Natural Justice have developed a series of summaries of significant court cases from across the world related to climate change and rights of nature. These are designed for the public, policy makers and practitioners and provide a snapshot of cases that are being brought to courts in order to advance the protection and rights of nature, including seeking ways to hold governments accountable for their international commitments to reducing carbon emissions.
Urgenda Foundation v The State of the Netherlands
Until 2011, the State of the Netherlands felt it was necessary to reduce greenhouse gas emissions by 30% by 2020. However, later, the State aligned its policy with the European Union’s emissions target, lowering the target to 20% without providing scientific reasoning. A citizen’s platform, Urgenda, approached The Hague District Court asking for the Court to order the State to achieve a more ambitious level of reduction of greenhouse gas emissions by the end of 2020. In 2015, The Hague District Court ordered the State to reduce greenhouse gas emissions by at least 25% by the end of 2020. The State appealed the decision.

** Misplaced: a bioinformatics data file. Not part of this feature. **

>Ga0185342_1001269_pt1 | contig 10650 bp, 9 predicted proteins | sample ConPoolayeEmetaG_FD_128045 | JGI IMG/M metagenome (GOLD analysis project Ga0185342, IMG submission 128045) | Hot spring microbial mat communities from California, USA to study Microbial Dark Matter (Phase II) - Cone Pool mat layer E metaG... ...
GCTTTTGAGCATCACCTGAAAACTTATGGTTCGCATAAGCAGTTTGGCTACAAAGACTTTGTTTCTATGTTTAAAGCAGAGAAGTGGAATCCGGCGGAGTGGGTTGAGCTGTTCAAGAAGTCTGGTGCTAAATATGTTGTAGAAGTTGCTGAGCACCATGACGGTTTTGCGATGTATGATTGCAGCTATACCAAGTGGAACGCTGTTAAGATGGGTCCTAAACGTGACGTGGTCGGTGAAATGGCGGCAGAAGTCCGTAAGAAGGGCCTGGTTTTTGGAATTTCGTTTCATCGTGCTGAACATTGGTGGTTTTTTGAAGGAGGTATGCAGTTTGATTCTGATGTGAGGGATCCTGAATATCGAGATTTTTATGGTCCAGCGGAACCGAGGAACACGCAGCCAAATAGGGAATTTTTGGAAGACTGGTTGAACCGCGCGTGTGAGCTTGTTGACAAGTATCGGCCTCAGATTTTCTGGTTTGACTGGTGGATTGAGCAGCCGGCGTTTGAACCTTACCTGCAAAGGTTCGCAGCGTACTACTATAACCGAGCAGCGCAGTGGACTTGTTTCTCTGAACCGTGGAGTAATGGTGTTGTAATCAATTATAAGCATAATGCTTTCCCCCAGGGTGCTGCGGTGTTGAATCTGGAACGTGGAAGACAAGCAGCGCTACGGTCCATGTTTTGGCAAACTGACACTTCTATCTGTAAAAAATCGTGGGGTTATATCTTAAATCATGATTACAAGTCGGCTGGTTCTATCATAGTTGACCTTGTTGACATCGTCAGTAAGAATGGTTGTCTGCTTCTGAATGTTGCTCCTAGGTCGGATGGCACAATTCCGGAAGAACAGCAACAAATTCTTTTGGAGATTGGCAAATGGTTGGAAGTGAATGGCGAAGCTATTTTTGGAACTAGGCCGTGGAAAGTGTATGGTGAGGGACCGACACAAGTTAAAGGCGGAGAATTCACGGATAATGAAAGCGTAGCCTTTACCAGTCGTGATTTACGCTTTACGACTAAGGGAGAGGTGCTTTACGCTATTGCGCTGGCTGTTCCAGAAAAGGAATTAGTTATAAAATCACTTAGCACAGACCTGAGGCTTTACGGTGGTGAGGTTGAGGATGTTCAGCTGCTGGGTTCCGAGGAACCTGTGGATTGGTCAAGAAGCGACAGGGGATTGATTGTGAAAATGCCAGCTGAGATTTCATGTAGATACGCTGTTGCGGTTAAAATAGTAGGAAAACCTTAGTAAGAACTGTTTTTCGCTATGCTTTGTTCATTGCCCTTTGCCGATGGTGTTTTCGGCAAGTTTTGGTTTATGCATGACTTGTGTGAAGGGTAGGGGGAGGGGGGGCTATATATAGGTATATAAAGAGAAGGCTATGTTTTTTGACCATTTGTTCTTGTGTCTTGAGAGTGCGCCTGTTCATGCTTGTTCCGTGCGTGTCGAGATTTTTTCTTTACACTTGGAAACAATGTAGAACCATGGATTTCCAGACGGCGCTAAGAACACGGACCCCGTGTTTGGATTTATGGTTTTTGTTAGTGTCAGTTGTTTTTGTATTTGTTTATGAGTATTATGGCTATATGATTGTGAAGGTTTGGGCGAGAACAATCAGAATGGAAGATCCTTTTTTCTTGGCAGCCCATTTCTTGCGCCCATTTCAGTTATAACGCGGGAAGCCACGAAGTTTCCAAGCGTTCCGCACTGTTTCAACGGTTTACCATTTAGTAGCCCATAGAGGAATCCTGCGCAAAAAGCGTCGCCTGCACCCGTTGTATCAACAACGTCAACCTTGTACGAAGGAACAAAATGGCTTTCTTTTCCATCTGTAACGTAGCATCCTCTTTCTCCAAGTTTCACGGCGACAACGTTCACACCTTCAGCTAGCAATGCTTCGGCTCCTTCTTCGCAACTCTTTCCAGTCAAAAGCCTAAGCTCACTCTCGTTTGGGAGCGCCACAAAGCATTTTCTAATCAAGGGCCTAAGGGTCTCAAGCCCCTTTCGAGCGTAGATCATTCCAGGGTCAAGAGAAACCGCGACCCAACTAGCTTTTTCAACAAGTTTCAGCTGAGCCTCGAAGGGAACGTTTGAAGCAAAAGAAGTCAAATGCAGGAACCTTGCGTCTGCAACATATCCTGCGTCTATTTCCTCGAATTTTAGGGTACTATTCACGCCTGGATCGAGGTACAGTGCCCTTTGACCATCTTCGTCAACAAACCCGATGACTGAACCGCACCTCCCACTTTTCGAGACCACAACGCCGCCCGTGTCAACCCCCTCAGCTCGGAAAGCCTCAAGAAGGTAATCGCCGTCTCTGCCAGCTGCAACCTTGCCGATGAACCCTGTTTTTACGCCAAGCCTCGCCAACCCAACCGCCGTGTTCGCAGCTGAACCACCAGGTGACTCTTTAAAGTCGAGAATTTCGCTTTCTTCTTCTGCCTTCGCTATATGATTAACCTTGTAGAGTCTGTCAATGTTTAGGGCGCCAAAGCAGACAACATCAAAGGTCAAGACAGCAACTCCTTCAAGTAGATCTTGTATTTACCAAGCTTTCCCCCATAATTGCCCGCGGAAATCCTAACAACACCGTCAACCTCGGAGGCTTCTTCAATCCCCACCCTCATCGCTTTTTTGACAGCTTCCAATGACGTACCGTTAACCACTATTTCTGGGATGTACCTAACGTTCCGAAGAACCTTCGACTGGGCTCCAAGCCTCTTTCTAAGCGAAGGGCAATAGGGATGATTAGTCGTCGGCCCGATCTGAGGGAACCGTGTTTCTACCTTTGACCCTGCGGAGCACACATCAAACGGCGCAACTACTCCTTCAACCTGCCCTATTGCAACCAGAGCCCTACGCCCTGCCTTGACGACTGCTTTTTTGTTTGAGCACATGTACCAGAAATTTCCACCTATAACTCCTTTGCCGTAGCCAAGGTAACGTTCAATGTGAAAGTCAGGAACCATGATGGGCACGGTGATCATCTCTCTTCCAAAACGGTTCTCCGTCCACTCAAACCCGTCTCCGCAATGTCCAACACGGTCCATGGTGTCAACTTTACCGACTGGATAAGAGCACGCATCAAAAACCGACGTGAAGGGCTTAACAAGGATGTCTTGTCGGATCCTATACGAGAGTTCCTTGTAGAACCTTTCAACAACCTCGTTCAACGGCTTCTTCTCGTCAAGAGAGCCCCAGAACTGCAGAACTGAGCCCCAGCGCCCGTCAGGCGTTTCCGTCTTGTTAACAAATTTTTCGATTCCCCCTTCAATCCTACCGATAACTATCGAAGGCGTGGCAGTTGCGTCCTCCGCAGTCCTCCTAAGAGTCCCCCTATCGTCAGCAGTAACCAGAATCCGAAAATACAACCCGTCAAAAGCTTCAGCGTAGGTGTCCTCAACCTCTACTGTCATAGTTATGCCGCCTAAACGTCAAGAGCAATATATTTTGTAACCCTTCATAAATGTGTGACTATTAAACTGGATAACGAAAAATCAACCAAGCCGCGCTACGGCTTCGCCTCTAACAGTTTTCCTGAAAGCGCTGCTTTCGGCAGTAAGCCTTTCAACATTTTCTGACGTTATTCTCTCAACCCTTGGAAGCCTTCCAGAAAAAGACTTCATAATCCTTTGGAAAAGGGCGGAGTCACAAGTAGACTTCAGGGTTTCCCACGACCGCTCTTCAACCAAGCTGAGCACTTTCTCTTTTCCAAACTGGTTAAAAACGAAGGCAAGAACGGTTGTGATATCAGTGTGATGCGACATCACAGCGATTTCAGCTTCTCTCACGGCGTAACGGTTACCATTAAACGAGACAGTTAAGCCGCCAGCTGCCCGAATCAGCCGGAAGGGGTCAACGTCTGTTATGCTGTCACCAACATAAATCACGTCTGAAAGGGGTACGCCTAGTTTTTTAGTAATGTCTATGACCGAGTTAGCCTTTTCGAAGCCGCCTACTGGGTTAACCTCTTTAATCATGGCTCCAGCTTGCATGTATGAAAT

The State of the Netherlands v Urgenda Foundation (Urgenda II)
The State of the Netherlands appealed a decision of The Hague District Court which ordered the State to achieve a more ambitious level of reduction of greenhouse gas emissions by the end of 2020. This case was brought by the Urgenda Foundation, a citizen’s platform established to challenge the unambitious goals of the State after it changed it’s goals from a 30% to a 20% reduction. The Supreme Court of the Netherlands agreed with the lower court and ordered the State to adopt a more ambitious target, finding that the government’s failure to take responsibility for the Netherlands’ contribution to the climate crisis is a breach of its obligations under the European Convention on Human Rights (ECHR).